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As seen on TV: selling through infomercials

We've all seen them, if only in passing: lavishly produced video programs extolling the virtues of a revolutionary kitchen device, an amazing breakthrough in golf-club technology or the miraculous home exercise equipment that will turn your pony-keg beer gut into a six-pack of rippling abs.

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They're called infomercials, the 30-minute, long-form version of direct-response television, or DRTV.

Unlike traditional advertising, which seeks to massage us into buying goods or services the next time we're in the store or shopping online, the singular goal of the infomercial is to get us to pick up the phone right now and place our order. No waiting weeks, months or even years for the lofty marketing goals of branding to pay off. Infomercials don't want our loyalty. They want our phone call. Now.

If you've ever found yourself hypnotized by the glistening hard bodies on a Bowflex spot or gotten an itchy dial finger watching the Showtime Rotisserie spin around and wondered whether an infomercial might work for your product, be forewarned.

"It's not brain surgery, but it's harder than it looks," cautions Elissa Myers, president and CEO of the Electronic Retailing Association. "This is a rabidly competitive industry where a guy who is paying his rent with his credit card can, within a few months, be a multi-multi-millionaire. It's not quite like Las Vegas, you have a little more control, but it is a high-stakes game."

Here's what you need to know before betting the ranch on DRTV.

Pocket fishermen premiere
The origin of the infomercial is appropriately shrouded in myth.

The pioneer of the short form was an enterprising son of an inventor named Ron Popeil. Starting in the 1950s, Popeil began using 30-second, 60-second, 90-second and 120-second television spots to sell his inexpensive array of useful products, including the Pocket Fisherman and the Veg-O-Matic food slicer. Long-form DRTV followed in the mid-'70s.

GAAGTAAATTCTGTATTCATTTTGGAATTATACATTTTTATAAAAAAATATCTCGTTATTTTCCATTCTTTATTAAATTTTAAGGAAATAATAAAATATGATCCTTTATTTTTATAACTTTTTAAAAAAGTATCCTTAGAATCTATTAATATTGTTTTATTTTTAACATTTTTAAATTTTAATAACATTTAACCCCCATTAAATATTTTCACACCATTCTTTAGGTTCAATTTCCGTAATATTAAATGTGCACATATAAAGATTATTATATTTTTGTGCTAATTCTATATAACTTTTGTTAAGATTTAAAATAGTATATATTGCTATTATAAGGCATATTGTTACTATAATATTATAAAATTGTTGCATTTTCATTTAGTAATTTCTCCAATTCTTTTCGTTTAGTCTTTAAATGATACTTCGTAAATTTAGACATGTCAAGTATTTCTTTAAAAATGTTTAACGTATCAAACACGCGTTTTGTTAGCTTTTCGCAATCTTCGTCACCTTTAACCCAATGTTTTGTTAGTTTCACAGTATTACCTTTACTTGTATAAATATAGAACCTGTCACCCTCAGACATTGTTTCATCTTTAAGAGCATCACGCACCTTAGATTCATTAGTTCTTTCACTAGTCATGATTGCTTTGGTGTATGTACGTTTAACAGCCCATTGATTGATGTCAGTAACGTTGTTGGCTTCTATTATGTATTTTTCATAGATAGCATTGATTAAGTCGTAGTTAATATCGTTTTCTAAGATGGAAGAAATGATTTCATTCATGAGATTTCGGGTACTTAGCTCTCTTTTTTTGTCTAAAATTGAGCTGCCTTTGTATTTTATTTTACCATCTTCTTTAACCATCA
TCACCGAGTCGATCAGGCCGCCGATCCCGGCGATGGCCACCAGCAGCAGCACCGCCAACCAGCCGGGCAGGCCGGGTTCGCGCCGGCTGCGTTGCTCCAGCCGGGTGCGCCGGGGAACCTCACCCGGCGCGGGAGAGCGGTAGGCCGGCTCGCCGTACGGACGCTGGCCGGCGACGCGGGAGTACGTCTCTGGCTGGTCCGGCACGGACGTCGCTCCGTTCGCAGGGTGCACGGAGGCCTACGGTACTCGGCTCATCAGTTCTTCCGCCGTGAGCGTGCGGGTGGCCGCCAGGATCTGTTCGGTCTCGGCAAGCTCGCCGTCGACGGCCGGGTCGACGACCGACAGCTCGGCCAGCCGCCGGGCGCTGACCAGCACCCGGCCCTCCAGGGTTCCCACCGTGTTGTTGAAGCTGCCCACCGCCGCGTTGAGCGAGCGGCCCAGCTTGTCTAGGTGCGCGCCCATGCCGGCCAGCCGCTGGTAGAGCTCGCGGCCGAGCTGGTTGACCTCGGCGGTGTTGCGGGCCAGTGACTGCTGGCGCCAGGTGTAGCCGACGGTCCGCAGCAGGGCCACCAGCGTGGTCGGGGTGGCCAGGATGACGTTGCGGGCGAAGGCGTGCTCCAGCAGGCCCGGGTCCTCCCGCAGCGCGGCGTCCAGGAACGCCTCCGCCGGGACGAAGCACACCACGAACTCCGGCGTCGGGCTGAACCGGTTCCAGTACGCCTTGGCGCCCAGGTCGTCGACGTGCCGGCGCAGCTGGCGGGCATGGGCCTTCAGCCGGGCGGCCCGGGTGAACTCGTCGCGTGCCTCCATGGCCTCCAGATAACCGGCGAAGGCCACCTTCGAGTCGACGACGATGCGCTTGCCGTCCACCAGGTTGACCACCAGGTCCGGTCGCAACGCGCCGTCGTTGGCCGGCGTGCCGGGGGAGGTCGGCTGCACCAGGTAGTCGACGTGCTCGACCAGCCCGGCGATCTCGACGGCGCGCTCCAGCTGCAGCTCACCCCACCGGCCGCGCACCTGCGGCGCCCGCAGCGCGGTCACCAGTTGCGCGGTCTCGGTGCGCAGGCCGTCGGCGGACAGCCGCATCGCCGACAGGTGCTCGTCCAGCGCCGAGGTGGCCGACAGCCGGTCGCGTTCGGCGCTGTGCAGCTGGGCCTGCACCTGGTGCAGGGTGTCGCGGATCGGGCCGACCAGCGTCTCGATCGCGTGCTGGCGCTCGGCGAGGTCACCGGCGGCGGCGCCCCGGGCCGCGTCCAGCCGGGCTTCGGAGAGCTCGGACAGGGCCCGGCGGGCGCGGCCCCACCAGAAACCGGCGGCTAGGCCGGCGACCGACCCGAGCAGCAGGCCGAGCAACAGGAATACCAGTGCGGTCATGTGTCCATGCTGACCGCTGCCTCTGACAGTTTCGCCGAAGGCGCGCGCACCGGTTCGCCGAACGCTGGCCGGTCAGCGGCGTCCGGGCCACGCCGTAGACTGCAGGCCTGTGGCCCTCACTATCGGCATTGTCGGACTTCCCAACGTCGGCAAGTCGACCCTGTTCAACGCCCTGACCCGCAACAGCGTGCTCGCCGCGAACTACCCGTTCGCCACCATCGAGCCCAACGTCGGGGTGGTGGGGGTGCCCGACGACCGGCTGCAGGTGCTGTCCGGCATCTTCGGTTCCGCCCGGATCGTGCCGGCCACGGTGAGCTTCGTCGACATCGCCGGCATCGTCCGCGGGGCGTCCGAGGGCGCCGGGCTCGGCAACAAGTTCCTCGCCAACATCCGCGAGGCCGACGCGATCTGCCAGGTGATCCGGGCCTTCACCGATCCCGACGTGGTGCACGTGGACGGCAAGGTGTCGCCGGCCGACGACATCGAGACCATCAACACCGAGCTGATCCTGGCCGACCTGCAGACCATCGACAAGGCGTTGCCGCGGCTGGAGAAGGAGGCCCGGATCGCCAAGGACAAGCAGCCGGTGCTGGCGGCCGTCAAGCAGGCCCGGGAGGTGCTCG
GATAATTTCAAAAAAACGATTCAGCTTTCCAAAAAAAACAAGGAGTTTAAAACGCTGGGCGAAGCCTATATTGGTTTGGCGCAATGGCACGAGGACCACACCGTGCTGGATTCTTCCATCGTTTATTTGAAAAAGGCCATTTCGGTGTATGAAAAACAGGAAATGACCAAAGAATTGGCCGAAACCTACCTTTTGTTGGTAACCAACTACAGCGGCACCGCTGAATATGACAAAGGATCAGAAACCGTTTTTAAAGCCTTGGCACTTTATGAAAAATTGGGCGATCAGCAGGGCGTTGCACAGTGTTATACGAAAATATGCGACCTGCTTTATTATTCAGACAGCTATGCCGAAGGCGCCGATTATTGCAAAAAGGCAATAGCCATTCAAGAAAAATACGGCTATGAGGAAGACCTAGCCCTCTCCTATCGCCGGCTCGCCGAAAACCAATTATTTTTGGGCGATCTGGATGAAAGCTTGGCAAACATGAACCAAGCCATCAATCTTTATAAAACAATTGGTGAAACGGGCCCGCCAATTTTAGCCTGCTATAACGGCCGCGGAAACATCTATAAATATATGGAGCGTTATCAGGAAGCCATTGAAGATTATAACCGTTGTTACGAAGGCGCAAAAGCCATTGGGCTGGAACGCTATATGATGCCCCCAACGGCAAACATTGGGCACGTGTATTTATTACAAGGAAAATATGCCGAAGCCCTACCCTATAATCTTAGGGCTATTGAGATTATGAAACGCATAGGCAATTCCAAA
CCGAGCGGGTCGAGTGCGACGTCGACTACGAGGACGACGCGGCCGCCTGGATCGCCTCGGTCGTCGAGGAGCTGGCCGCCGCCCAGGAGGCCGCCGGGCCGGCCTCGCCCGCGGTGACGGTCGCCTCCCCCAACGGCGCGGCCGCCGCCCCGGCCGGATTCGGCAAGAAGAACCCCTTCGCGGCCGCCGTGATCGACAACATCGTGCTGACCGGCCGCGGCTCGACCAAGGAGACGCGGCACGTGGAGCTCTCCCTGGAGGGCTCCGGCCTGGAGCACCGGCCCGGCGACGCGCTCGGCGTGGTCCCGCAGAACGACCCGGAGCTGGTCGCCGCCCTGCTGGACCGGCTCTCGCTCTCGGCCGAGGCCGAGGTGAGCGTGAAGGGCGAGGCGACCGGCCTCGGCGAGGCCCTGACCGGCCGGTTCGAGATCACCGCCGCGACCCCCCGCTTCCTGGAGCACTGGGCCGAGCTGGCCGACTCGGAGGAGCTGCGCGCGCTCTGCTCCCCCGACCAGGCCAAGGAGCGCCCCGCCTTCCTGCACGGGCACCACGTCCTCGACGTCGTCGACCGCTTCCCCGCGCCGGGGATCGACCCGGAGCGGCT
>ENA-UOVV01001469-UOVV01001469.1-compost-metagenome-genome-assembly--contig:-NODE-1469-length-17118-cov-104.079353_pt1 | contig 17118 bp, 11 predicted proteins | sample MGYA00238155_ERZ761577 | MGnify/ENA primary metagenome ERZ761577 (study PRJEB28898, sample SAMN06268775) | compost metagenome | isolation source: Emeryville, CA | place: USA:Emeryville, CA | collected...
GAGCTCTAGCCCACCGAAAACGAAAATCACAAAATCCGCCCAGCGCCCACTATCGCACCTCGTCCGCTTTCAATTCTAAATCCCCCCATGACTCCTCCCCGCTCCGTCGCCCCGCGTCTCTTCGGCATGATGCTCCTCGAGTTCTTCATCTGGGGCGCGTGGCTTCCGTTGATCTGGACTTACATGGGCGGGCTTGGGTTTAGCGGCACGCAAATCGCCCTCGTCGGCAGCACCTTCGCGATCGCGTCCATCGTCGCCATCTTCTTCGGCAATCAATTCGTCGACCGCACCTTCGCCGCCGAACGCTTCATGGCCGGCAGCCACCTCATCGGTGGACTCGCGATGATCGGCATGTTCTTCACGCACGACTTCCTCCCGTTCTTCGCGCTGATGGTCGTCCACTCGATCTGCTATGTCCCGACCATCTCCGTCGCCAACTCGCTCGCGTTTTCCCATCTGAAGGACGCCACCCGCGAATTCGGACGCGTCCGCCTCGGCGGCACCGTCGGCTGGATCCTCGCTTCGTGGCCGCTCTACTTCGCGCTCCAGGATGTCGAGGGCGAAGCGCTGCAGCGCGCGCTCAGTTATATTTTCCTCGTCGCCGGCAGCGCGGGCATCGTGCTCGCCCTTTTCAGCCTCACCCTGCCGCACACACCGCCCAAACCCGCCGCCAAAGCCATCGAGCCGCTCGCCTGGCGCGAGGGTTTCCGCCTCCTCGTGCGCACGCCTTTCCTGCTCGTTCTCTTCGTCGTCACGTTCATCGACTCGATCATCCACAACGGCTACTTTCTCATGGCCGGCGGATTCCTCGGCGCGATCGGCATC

Short-form spots fit in the standard commercial breaks of TV shows. That's basically a run time of less than two minutes, usually around 30-seconds to 60-seconds in today's market. Long-form is anything longer, but the term generally applies to any spot over 20 minutes these days.

One of Myers' favorite stories involves Bud Paxson, now owner and president of PAX TV, who received a shipment of toasters by a strapped appliance store in lieu of payment for radio advertising time. Paxson was so amused that he told the story on air and offered the toasters for $9.95 to listeners who called. The response was tremendous.

Infomercials found an affordable home on the graveyard shift, midnight to 8 a.m., when networks and their affiliates were either running vintage movies or signing off the air entirely. Long-form DRTV exploded when cable TV came along offering bargain-basement prices and more affordable day-parts. Suddenly, info-personalities such as Richard Simmons were household names, and not just to America's insomniacs.

According to Myers, on average, 250,000 infomercials air each month on the eight U.S. broadcast networks, their 1,600 affiliates and 36 national cable channels, dominating the small screen between the hours of 1 a.m to 9 a.m.

Wedged in between the Garden Weasel and the Wonder Mop are some heavy hitters, including Mercedes-Benz, Toyota, Apple computers and Magnavox.

"The U.S. Navy had their highest recruitment response ever per dollar spent on the infomercial they produced last year," says Myers. "They ended up pulling it because they got more response than they could handle."

The high price of persuasion
But to get a response to rival the Navy, you may need a boatload of money, warns Gary Davis, owner of Gary Davis Media in Austin, Texas.

"Probably the cheesiest ones that you ever see are made for $25,000 to $30,000. Those are like talk-show format, bad sets, bad lighting," Davis says. "When you get up to the really well produced infomercials, you're talking $500,000 to $1 million just to produce one."